"HiLeMMS": High-Level Mesoscale Modelling System

Lead Research Organisation: STFC - Laboratories
Department Name: Scientific Computing Department


Mesoscale modelling plays a very important role in addressing a broad range of engineering and science challenges involving multiscale and multiphysics fluid flows. To accurately simulate these innovative flows, it is necessary to have a computer modelling system capable of efficiently managing complex geometries and data structures, and harnessing fully high performance computing power brought by emerging hardware architectures. However, these prove to be two major obstacles: while there is no single method of geometry description and data structure suitable for all flows, as well as competing computing platforms requiring different programming techniques, it is very time-consuming if not impossible for a single research group to develop such a system that can easily switch between different geometry descriptions and different hardware platforms.

To tackle this challenge, we propose to develop a high-level mesoscale modelling system (HiLeMMS) on the basis of existing infrastructures. There have been successful efforts exploiting a high-level abstraction approach to hide the details of parallelism and handling a single method of geometry description and data structure, such as the Oxford Parallel Library for Structured-mesh solvers (OPS) for multi-block applications from Oxford University and the Chombo library for adaptive mesh refinement from the Lawrence Berkeley National Laboratory. Importantly, these libraries will support major emerging hardware architectures. Therefore, we will build HiLeMMS by constructing a high-level abstraction layer specifically for the lattice Boltzmann method on top of these libraries. In this way, HiLeMMS will hide and automate the programming required for utilising existing libraries, and speed up application development. The application developer will only need to write code once, and then will enjoy the flexibility of switching libraries with minimal effort to obtain the capability required for the scientific problem.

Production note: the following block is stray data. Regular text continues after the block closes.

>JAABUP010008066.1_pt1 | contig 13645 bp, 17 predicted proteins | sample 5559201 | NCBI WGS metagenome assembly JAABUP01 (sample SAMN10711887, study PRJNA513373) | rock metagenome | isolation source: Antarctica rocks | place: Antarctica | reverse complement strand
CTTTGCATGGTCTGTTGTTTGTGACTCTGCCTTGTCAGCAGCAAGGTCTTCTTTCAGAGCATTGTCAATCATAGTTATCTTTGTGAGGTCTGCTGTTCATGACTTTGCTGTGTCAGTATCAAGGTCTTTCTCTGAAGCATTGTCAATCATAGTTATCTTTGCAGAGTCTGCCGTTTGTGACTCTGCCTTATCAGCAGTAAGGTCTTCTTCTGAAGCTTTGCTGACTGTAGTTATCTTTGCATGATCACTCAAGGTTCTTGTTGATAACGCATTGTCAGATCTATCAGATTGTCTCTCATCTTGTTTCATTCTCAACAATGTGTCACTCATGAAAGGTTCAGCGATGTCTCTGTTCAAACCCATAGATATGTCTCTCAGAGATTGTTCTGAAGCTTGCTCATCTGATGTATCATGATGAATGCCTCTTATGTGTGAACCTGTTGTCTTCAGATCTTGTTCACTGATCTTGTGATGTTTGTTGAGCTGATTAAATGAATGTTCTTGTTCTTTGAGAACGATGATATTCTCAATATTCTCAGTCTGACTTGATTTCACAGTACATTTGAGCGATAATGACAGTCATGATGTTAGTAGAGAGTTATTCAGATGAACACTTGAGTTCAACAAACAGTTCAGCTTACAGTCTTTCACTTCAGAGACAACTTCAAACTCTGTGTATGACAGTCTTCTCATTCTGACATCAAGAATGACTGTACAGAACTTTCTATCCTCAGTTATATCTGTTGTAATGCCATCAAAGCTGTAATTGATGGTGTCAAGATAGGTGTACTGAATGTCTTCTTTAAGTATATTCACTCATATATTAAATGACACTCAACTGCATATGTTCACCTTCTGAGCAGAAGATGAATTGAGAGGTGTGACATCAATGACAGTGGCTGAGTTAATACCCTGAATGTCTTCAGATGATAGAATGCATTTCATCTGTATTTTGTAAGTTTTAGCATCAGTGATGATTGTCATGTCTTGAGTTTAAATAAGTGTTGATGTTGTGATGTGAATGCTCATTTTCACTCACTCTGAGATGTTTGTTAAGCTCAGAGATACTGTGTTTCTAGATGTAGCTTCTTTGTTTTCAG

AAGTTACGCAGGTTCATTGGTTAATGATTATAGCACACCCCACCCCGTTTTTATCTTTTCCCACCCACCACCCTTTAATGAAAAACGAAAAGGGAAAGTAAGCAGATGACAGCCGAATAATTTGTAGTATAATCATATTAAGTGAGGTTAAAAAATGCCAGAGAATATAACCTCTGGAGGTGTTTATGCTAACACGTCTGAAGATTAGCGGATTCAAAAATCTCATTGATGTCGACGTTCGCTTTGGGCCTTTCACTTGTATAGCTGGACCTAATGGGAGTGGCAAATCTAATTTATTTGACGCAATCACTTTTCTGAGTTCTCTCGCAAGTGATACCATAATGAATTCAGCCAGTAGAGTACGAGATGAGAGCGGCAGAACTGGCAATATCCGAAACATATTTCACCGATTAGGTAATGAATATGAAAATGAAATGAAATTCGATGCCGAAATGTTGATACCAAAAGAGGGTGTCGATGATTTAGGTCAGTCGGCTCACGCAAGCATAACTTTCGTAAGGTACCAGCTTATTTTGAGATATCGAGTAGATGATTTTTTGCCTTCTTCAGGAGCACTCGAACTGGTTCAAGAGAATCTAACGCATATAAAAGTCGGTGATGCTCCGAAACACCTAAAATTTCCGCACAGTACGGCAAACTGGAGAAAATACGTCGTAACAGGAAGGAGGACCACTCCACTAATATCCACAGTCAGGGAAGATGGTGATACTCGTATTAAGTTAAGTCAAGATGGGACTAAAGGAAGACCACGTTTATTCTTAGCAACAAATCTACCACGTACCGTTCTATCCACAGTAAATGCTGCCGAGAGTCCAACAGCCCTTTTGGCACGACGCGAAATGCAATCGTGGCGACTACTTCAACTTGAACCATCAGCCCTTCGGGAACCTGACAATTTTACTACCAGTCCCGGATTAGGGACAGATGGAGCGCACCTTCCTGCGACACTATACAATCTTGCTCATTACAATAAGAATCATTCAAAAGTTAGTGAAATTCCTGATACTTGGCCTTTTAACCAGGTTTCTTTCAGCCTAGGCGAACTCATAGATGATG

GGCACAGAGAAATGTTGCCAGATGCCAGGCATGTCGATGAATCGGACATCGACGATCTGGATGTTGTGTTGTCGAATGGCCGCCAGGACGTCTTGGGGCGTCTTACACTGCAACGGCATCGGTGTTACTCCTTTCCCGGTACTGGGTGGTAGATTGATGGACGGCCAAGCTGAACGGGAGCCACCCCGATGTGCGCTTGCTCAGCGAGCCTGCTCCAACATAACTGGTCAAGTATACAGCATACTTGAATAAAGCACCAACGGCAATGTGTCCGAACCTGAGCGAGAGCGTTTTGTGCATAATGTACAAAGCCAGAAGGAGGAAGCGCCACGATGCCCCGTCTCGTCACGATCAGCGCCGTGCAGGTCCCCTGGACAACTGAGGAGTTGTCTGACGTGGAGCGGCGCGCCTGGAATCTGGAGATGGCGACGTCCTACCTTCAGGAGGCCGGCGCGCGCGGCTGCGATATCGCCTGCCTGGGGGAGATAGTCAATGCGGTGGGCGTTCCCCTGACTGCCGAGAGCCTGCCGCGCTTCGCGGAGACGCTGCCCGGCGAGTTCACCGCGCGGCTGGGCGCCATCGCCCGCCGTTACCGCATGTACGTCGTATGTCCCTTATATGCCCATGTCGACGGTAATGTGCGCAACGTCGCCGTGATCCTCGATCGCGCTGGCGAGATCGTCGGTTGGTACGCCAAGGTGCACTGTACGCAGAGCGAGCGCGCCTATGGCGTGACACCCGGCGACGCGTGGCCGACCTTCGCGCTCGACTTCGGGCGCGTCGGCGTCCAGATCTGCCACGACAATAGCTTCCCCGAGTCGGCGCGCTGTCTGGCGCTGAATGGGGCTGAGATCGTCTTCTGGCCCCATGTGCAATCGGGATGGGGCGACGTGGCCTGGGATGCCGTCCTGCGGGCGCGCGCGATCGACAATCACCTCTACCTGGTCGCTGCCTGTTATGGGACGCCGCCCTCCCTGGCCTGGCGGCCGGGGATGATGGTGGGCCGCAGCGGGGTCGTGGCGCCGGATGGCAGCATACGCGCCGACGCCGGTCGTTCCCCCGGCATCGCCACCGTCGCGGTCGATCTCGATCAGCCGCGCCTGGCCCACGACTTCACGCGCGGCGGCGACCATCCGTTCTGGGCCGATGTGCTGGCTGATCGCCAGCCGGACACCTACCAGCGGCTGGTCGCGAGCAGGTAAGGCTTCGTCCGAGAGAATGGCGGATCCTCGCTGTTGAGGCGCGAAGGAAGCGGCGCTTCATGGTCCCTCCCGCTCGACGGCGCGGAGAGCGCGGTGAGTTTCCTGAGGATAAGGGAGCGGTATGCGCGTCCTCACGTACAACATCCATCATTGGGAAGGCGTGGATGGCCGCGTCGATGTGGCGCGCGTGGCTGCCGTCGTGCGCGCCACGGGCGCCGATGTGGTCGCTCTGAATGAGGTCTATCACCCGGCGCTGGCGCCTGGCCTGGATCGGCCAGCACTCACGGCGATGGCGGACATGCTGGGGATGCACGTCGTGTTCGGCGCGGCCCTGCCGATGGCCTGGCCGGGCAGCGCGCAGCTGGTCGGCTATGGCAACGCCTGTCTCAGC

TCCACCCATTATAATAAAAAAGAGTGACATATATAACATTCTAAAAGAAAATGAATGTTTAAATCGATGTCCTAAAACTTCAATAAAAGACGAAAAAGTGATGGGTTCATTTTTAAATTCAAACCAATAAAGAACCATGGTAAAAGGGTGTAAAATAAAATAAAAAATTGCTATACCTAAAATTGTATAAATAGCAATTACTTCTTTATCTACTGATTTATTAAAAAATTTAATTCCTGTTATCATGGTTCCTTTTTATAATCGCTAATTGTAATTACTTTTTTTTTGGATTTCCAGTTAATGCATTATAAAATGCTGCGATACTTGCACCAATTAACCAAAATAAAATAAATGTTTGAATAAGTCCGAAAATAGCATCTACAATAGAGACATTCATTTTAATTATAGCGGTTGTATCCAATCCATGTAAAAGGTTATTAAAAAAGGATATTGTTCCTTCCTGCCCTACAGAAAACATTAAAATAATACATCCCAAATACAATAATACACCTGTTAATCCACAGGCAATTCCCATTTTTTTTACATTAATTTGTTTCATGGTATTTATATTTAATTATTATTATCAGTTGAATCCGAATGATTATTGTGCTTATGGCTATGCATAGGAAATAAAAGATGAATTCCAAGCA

The lattice Boltzmann code in the DL_MESO package (DL_MESO_LBE) will be re-engineered using HiLeMMS so that the code can have the capability of managing different geometry and data structures as well as efficient execution on emerging hardware platforms. Benefiting from the high-level framework, we will further develop a number of new functionalities into the package, extending the capabilities to model non-continuum gas flows, fluid-structure interactions and multiphase flows.

Planned Impact

HiLeMMS uses an innovative way to hide and automate the programming required for utilising existing libraries, and will provide a software infrastructure for mesoscopic modelling. This will result in a paradigm shift of application development in mesoscopic engineering research. Moreover, HiLeMMS will be released under the BSD license, which is free of charge for commercial usage. The re-engineered DL_MESO_LBE code with newly developed functionalities will provide ready-to-use code for tackling challenges in modelling complicated industrial processes at the mesoscale. Therefore, the work meets the national strategy on e-Infrastructure.

The impact will be felt by a broad ranges of areas, from computer aided engineering (CAE) software development to specific flow engineering fields. The CAE software industry, not only those using the lattice Boltzmann method but also others, will benefit from the success and lessons learnt in this project. The new DL_MESO_LBE code will be able to model challenging flow problems, which could not be reached previously, in areas such as aerospace engineering, oil and gas industries and boiling water reactors in nuclear power plants. Through these important engineering areas, the impact will eventually be felt more widely; for example, environmental improvements through aircraft drag reduction and the use of cleaner energy.


10 25 50